The 17th edition of the Tour de Langkawi – which never actually visited the island of Langkawi itself – marked my first race of the year and my first time to Malaysia. Malaysia's tagline of being "Truly Asia" left a lot to the imagination, but I was pleasantly surprised with how western, or even American the country seemed. Waking up in our big hotel rooms, and eating in the large dining halls, this race could've easily been mistaken for any race in the U.S. The roads followed down that same path, smooth and wide-open. A fine way to ease into the year, versus racing on the overly congested roads that I grew accustomed to in Europe.
The level of the field in Malaysia was about a diverse as you can find. From WorldTour riders to guys that you'd think just jumped right off of the sidewalk and into the race. One constant thought running through my head was "how is it possible that some of these guys are so sketchy?" You know that every race – even their training rides at home – have been just as tricky or even more so, yet they are still horrible at handling their bikes. Doesn't practice make perfect? There are more than a few rides here that are evidence to the contrary.
I came out of the staring block with a surprisingly good 15th place in the opening time trial. I wasn't expecting to be that far up there at all, but I'll take it! It's always nice to consider the race a success after just the first day. The next few stages were far more controlled than I would have imagined. With small teams of just six riders, it's hard to predict and control a race. I think that more than a few riders were nervous about the heat and the many days ahead. Garmin-Barracuda also rode perfectly to keep Dave Zabriskie in the lead and set things up for the sprinters in stages 2-4.
The hills and mountains followed for the next two stages and the race switched hands from Garmin-Barracuda, to Drapac and finally found its home with Jose Serpa and his Androni Giocattoli team. I hated to see Dave lose the jersey, but he did so in a fine fashion. He certainly made good on the motto of "if you ain't first, you're last."
The sixth stage up Genting Highlands lived up to everything I had heard. If there is one part of the sport that is nearly impossible to replicate in training, it's sprinting for the first few kilometers of a twenty-kilometer climb and holding on for dear life. Genting Highlands starts with a u-turn after a 70-kph descent and shoots straight up into a double-digit grade. It just gets steeper as the top approaches over an hour later. With its unrelenting grades paired with the blazing heat and humidity, there's nothing else quite like it.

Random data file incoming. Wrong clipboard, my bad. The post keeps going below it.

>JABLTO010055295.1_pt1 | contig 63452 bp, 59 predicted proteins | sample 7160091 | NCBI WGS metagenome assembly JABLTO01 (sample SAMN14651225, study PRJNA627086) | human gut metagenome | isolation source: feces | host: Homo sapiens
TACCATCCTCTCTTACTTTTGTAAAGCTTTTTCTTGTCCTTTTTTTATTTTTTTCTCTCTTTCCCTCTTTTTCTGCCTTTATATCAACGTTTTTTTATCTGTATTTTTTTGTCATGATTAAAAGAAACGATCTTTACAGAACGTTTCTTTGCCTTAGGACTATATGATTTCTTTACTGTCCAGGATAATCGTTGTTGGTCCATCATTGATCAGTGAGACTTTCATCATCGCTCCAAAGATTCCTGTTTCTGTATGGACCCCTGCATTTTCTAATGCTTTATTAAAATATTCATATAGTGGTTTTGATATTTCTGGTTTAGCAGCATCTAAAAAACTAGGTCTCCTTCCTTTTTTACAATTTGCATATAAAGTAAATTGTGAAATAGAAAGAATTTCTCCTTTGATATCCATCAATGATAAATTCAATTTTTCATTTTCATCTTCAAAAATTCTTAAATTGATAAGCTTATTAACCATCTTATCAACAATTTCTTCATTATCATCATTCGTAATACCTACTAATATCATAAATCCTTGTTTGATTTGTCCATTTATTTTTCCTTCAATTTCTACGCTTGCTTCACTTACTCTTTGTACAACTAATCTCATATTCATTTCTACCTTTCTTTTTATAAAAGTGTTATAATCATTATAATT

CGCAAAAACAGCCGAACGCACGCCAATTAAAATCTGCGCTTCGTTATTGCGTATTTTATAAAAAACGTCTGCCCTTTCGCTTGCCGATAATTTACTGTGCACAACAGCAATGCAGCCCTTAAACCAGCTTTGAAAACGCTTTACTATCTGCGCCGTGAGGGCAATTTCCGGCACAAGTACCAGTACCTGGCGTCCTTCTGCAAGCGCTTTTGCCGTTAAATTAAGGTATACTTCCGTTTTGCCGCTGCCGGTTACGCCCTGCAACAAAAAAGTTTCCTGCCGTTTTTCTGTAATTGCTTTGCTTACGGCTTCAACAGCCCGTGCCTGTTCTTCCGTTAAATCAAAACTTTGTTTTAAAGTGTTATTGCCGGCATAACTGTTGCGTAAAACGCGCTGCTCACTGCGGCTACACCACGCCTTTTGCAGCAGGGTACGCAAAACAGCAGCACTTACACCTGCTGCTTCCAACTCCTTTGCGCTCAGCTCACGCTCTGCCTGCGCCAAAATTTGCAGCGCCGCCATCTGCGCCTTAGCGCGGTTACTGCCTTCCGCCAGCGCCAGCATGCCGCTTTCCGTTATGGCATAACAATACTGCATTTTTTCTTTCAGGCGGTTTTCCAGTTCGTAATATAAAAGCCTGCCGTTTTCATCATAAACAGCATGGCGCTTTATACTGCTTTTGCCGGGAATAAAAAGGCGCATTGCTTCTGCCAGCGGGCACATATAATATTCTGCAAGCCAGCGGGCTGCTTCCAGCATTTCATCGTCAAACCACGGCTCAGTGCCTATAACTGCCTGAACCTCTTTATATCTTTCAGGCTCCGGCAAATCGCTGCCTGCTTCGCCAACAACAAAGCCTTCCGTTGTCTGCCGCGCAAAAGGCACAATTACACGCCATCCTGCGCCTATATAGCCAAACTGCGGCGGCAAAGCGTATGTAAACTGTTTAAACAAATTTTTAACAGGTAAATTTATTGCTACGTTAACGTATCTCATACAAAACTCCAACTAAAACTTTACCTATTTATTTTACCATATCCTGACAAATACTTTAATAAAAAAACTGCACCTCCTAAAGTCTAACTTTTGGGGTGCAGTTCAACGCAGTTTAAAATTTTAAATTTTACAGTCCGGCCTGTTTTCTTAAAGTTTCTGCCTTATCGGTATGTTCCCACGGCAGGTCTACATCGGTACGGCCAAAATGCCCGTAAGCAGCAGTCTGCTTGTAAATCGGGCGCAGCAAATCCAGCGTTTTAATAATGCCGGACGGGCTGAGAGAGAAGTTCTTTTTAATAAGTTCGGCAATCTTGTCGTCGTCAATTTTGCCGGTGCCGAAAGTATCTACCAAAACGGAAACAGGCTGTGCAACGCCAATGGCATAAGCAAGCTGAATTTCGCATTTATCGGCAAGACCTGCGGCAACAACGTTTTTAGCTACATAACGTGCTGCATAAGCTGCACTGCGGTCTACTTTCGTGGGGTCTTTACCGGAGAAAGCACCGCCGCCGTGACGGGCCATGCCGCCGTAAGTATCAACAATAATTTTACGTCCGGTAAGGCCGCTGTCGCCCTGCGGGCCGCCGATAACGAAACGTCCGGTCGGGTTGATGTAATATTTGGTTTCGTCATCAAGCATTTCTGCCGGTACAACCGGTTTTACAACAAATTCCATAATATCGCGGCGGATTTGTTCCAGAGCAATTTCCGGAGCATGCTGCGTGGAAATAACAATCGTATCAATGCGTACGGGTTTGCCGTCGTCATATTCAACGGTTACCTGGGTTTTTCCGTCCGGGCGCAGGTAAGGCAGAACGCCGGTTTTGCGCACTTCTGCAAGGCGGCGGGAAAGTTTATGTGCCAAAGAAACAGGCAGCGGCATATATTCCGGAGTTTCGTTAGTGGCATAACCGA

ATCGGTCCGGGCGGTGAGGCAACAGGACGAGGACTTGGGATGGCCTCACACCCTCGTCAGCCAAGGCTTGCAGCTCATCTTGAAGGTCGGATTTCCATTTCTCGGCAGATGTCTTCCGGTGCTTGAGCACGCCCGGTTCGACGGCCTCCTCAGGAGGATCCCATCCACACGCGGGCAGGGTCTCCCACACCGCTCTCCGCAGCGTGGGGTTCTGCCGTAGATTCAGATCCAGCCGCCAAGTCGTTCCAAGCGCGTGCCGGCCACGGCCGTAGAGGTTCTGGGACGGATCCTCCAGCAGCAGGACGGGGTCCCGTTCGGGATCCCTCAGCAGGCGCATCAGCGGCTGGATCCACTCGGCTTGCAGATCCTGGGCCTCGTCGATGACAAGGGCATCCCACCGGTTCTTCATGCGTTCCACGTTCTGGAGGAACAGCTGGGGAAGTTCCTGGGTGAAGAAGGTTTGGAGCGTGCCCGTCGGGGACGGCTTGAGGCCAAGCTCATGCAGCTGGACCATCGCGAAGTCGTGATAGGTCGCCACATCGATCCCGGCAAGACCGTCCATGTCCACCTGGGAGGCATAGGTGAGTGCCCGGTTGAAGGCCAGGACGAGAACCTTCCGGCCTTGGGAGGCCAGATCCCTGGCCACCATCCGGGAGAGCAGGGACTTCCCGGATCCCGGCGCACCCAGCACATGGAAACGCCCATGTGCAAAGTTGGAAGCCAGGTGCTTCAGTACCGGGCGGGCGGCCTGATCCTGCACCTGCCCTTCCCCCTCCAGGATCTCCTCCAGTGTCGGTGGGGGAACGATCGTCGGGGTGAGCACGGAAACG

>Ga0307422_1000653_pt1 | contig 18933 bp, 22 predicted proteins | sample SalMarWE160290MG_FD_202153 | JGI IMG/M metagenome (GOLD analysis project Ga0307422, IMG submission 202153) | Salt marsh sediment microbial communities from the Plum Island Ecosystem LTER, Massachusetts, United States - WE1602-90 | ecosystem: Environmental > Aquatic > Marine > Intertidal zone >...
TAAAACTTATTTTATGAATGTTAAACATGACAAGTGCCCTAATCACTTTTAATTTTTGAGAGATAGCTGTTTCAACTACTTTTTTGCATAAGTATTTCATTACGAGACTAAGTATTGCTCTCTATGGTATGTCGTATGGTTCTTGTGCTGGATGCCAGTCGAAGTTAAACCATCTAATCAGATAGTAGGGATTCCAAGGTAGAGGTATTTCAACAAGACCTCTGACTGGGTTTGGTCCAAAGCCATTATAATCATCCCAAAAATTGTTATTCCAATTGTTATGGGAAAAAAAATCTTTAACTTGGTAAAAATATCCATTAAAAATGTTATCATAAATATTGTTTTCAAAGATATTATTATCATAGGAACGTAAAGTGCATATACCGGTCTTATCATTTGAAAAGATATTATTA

The race rounded out with more days for the sprinters, or I should say Andrea Guardini (Farnese Vini). Guardini proved time and again that he rules the sprints in Malaysia. Our fast-man, Anuar Manan, gave it nudge a few of the days but always came up a bike length short. Anuar is from Malaysia and has been dubbed the "Asian Mark Cavendish." He is very quick and to sprint here in Langkawi, you have to be crafty, so I see a few similarities. I also can't seem to understand much of anything that either of them says. I'll leave the comparisons at that.
There is one other observation that I'd like to share; it's on an issue that is very important to me, course safety. Here in Malaysia the risks are as they should be, left up to the riders. There are a few obstructions that you must navigate from time to time, but for the most part the roads are free and clear of dangers. I realize that it's impossible to replicate this in the more crowed parts of the world, namely Europe, but here a marshal's whistle actually carries meaning. When you hear it, you pay attention and are alert; its sound is not lost in an endless succession. It's been refreshing to not have to worry so much about what we are charging into.
I couldn't be more satisfied with how I came out of the race. I began with the goal of just getting through the 10 stages, but I left knowing that I can still go as far as I want to in the sport. I felt a bit like my old self, and after almost a year of feeling useless, life on the bike couldn't be better. I'm also leaving with a fresh tan, but it's now time to re-adjust again to the freezing temperatures of Colorado until the next adventure.
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In his eighth professional season, American Craig Lewis is transitioning from four years in a support role at Highroad to more of a leadership position with the new Professional Continental squad Champion System. Riding for an Asian team will take Lewis to exotic places in the far reaches of the globe and back home again, and he will describe his adventures for our readers throughout the season.
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